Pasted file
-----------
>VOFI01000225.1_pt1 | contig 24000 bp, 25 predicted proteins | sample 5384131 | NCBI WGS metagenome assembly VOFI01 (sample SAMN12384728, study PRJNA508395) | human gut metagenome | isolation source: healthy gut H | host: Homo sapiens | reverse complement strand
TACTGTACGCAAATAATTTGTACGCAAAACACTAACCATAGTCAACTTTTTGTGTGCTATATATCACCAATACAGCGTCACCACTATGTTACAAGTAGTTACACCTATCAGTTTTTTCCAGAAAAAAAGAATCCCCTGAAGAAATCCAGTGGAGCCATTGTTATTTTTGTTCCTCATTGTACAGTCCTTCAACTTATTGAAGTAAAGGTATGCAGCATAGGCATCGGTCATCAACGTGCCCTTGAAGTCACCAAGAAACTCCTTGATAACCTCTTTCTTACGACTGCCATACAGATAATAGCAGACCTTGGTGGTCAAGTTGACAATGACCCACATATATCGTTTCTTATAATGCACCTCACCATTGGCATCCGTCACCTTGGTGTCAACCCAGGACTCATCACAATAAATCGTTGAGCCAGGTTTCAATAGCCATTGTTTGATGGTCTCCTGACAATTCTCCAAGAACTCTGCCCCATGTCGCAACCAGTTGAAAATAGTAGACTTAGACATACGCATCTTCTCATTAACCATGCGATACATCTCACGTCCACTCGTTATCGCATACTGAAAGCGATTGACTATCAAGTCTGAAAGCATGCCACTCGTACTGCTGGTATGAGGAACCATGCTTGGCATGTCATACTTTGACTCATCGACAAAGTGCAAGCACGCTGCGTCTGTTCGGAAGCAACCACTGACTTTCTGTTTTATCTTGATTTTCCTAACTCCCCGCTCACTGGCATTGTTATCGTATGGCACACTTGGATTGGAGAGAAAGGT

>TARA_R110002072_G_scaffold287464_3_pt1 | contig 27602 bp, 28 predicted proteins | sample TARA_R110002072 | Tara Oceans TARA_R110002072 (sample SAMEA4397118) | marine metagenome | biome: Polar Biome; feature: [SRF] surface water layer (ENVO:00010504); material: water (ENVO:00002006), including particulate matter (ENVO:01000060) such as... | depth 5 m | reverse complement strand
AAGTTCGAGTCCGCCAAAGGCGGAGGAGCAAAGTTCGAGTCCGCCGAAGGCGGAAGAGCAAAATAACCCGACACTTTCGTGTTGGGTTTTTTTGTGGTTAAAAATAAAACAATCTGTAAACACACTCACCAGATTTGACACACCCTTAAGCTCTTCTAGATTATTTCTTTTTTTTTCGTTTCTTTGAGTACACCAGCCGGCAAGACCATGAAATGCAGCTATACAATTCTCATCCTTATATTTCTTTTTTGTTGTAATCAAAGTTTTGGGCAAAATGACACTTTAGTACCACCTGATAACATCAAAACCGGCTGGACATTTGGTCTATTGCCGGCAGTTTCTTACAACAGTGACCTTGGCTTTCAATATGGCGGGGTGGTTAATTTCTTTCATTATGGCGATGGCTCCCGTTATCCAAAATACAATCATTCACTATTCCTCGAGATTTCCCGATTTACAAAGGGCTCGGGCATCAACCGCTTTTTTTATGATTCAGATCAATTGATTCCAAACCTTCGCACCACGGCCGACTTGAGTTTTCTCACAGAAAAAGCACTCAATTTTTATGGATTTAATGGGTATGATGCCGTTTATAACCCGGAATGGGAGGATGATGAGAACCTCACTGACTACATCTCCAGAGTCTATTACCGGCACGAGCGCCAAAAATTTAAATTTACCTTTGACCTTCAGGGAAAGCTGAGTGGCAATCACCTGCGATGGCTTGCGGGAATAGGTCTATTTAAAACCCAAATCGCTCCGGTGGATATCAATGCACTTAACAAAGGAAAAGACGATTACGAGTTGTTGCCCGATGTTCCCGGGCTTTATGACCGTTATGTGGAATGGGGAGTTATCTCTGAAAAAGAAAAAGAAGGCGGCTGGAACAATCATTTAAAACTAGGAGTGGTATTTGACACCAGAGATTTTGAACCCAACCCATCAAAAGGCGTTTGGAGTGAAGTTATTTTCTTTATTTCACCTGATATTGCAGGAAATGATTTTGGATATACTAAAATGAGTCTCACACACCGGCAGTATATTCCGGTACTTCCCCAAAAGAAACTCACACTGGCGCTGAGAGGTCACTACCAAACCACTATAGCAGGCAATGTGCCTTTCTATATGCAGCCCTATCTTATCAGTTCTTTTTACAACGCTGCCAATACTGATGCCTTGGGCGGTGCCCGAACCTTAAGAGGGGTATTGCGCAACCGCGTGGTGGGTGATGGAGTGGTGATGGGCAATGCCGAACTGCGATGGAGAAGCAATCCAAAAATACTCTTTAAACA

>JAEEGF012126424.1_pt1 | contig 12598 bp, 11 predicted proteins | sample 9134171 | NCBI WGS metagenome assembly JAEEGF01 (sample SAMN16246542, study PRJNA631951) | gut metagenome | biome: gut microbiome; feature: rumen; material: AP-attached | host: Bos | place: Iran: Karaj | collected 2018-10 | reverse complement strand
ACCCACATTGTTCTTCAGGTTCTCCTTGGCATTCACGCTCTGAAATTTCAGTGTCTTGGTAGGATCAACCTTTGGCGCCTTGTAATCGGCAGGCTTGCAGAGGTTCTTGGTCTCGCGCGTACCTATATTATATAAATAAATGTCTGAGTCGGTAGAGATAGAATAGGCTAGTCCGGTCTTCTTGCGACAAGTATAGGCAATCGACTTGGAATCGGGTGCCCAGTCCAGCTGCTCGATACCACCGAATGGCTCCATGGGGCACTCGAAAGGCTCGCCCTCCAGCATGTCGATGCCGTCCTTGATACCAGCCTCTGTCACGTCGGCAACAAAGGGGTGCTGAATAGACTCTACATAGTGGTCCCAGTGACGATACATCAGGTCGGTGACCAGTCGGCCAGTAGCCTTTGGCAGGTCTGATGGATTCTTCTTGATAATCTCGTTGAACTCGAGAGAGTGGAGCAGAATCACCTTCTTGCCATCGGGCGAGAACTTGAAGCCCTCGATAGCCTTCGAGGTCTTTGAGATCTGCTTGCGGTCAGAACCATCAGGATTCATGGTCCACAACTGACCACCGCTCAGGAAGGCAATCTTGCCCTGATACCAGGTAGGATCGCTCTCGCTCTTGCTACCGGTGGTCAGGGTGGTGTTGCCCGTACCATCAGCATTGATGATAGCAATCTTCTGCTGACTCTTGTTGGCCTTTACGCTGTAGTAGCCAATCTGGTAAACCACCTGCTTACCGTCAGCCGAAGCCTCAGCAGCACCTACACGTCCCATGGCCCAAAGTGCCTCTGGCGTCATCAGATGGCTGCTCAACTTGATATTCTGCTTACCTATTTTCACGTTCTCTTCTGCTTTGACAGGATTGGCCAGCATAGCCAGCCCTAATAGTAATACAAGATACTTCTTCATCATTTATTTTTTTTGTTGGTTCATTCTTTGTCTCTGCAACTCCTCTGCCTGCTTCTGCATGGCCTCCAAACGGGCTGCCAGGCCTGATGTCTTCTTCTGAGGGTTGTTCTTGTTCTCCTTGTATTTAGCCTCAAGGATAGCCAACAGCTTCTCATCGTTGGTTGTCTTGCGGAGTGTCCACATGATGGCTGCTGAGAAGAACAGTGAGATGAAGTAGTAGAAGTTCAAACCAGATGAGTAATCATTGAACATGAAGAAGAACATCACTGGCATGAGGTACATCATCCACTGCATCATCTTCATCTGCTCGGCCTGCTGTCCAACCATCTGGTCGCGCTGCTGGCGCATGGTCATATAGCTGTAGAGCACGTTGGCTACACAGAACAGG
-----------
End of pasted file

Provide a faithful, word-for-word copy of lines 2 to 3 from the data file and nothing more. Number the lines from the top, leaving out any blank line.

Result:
TACTGTACGCAAATAATTTGTACGCAAAACACTAACCATAGTCAACTTTTTGTGTGCTATATATCACCAATACAGCGTCACCACTATGTTACAAGTAGTTACACCTATCAGTTTTTTCCAGAAAAAAAGAATCCCCTGAAGAAATCCAGTGGAGCCATTGTTATTTTTGTTCCTCATTGTACAGTCCTTCAACTTATTGAAGTAAAGGTATGCAGCATAGGCATCGGTCATCAACGTGCCCTTGAAGTCACCAAGAAACTCCTTGATAACCTCTTTCTTACGACTGCCATACAGATAATAGCAGACCTTGGTGGTCAAGTTGACAATGACCCACATATATCGTTTCTTATAATGCACCTCACCATTGGCATCCGTCACCTTGGTGTCAACCCAGGACTCATCACAATAAATCGTTGAGCCAGGTTTCAATAGCCATTGTTTGATGGTCTCCTGACAATTCTCCAAGAACTCTGCCCCATGTCGCAACCAGTTGAAAATAGTAGACTTAGACATACGCATCTTCTCATTAACCATGCGATACATCTCACGTCCACTCGTTATCGCATACTGAAAGCGATTGACTATCAAGTCTGAAAGCATGCCACTCGTACTGCTGGTATGAGGAACCATGCTTGGCATGTCATACTTTGACTCATCGACAAAGTGCAAGCACGCTGCGTCTGTTCGGAAGCAACCACTGACTTTCTGTTTTATCTTGATTTTCCTAACTCCCCGCTCACTGGCATTGTTATCGTATGGCACACTTGGATTGGAGAGAAAGGT

>TARA_R110002072_G_scaffold287464_3_pt1 | contig 27602 bp, 28 predicted proteins | sample TARA_R110002072 | Tara Oceans TARA_R110002072 (sample SAMEA4397118) | marine metagenome | biome: Polar Biome; feature: [SRF] surface water layer (ENVO:00010504); material: water (ENVO:00002006), including particulate matter (ENVO:01000060) such as... | depth 5 m | reverse complement strand